Editor – The reasons behind the elimination of the JROTC by the San Francisco Board of Education was one that was thoroughly weighed out for its potential effects on the students. The virtues attributed to the JROTC are not at all virtues that are exclusive to the program, but are in fact a reflection of qualities inherent with SFUSD. Proponents of Proposition V point out that over 90% of JROTC cadets are students of color, but fail to attribute this to the fact the over 90% of SFUSD students in general come from communities of color. Proponents of Proposition V also point out that over 90% of JROTC cadets go to college, but fail to attribute this to the fact the over 90% of SFUSD students in general also continue on to college.
The bottom line is, JROTC does not yield a higher success rate than the district as a whole; the only thing that sets it apart from general academics courses is that it’s a military program that has time and again been praised for its effectiveness in recruiting students into the military. 40-50% of JROTC graduates end up in the military, and no hard evidence to refute that has ever been produced by proponents of Proposition V.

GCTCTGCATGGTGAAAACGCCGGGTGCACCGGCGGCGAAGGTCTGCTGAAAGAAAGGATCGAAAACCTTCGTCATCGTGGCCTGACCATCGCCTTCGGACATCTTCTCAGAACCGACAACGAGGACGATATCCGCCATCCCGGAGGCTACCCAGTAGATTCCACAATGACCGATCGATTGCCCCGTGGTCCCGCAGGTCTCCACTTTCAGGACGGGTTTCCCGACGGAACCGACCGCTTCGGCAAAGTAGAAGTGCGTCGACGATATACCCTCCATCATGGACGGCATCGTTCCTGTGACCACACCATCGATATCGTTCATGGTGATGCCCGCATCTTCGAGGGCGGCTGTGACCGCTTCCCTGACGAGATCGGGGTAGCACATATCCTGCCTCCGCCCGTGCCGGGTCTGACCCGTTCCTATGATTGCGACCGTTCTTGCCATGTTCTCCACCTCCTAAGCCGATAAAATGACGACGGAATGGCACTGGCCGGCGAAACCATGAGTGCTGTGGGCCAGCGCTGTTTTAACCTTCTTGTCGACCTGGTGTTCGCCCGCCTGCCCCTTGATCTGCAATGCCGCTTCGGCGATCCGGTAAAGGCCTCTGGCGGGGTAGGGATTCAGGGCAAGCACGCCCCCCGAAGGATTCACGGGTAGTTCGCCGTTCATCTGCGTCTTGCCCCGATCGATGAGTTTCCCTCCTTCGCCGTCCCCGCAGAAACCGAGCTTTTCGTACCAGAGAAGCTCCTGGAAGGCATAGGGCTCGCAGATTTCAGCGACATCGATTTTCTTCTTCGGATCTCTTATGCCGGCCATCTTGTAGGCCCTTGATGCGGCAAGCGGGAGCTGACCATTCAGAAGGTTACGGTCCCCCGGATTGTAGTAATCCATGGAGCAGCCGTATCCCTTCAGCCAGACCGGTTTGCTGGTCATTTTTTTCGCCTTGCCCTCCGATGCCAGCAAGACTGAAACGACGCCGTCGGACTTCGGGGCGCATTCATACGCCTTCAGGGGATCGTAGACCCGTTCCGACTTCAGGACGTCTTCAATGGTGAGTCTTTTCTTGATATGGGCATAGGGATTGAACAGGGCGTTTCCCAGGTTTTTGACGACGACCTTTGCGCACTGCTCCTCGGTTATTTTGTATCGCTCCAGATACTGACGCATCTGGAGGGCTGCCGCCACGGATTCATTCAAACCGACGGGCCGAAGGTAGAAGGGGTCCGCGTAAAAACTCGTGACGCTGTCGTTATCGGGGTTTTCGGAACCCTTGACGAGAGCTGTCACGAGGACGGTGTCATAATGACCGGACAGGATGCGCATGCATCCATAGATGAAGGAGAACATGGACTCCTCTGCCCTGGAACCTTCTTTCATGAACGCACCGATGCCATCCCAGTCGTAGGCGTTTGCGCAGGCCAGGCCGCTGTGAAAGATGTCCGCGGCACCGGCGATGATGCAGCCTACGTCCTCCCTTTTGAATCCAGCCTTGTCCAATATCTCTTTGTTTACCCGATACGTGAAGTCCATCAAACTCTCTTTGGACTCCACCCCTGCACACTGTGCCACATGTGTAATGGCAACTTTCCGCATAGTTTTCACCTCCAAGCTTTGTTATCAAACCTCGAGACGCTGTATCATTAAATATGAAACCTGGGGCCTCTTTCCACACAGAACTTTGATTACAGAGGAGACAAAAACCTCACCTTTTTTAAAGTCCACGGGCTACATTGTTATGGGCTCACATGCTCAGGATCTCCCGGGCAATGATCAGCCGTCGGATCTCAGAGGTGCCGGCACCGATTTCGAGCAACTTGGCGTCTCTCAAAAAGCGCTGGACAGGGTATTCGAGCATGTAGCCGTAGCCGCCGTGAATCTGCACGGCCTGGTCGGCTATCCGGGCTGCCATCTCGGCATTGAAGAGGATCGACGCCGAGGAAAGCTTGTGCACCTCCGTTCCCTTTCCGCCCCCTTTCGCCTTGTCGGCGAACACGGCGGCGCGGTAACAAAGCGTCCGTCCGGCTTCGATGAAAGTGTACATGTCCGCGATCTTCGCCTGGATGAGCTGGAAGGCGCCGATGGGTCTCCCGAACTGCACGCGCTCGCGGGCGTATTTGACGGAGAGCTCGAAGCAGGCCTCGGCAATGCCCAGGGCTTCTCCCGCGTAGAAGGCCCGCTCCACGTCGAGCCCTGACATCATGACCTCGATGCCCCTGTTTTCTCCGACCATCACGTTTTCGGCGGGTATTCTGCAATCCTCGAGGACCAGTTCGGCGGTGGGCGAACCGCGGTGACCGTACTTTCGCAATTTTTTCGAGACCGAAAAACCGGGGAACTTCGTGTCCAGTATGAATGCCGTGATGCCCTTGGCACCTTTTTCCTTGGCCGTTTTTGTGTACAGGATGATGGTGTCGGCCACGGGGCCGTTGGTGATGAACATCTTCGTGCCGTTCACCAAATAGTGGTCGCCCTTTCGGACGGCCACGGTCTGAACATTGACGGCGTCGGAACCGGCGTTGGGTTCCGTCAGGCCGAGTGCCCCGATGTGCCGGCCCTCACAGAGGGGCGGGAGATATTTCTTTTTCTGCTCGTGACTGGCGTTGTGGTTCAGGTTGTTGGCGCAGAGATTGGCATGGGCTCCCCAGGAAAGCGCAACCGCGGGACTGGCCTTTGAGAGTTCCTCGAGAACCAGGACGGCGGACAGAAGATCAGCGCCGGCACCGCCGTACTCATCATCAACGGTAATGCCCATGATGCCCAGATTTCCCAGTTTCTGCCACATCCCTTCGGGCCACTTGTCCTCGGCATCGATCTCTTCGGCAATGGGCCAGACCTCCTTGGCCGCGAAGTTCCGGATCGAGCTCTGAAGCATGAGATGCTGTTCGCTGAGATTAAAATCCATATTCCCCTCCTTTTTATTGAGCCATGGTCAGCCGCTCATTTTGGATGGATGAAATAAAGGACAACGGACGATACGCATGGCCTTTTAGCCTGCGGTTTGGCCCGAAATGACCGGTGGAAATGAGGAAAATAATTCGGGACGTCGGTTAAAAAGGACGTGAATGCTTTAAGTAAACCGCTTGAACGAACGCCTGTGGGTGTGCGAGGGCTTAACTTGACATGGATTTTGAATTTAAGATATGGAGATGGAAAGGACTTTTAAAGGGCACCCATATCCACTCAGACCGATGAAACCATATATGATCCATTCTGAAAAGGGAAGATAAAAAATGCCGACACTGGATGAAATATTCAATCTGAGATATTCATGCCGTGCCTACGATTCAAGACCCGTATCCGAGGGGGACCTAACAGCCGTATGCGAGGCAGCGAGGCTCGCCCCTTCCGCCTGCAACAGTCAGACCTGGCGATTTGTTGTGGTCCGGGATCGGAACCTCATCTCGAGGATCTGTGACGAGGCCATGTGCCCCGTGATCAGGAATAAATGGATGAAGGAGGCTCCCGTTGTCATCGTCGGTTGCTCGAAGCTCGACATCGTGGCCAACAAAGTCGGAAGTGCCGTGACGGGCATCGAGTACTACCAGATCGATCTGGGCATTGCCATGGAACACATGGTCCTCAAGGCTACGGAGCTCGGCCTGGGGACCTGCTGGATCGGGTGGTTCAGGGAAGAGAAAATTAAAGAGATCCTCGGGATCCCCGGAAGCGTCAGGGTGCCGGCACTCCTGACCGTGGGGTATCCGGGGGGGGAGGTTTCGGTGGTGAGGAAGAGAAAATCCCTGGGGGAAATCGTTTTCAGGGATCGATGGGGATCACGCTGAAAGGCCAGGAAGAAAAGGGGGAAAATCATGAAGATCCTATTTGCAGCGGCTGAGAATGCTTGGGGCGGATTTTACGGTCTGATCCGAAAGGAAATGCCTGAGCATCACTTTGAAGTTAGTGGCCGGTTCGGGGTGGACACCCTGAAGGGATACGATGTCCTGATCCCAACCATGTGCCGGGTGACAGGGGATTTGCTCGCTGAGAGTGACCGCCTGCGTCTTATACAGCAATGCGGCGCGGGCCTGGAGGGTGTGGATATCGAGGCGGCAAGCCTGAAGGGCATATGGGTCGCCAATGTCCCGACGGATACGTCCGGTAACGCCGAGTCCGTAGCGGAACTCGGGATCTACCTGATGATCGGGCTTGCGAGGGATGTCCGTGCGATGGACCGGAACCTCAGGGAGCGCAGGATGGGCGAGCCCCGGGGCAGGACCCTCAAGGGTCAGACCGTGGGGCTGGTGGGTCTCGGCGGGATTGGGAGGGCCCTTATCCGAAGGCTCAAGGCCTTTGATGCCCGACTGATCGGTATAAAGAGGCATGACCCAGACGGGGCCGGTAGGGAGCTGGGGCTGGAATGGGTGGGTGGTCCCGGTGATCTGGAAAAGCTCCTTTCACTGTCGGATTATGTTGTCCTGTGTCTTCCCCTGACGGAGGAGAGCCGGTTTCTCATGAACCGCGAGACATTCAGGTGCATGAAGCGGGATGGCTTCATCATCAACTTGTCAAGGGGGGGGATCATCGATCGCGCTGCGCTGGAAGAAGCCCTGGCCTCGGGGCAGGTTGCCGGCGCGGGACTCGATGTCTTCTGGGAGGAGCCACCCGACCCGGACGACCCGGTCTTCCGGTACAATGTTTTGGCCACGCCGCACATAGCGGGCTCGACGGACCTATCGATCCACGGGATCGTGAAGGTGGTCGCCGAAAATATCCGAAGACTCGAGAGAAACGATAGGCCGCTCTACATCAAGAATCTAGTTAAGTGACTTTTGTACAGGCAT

It is also true that JROTC discriminates against LGBT cadets. It does so by denying LGBT JROTC graduates college ROTC scholarships and other benefits that non-LGBT JROTC cadets receive, an unfair way to dole out educational benefits to students. But what is also unfair to all students is the fact that $1 million of local taxes is spent to fund a program that only caters to 500 students. If we really want to foster choice for students then let’s take our money back from The Pentagon and use it to expand the existing non-military leadership programs.
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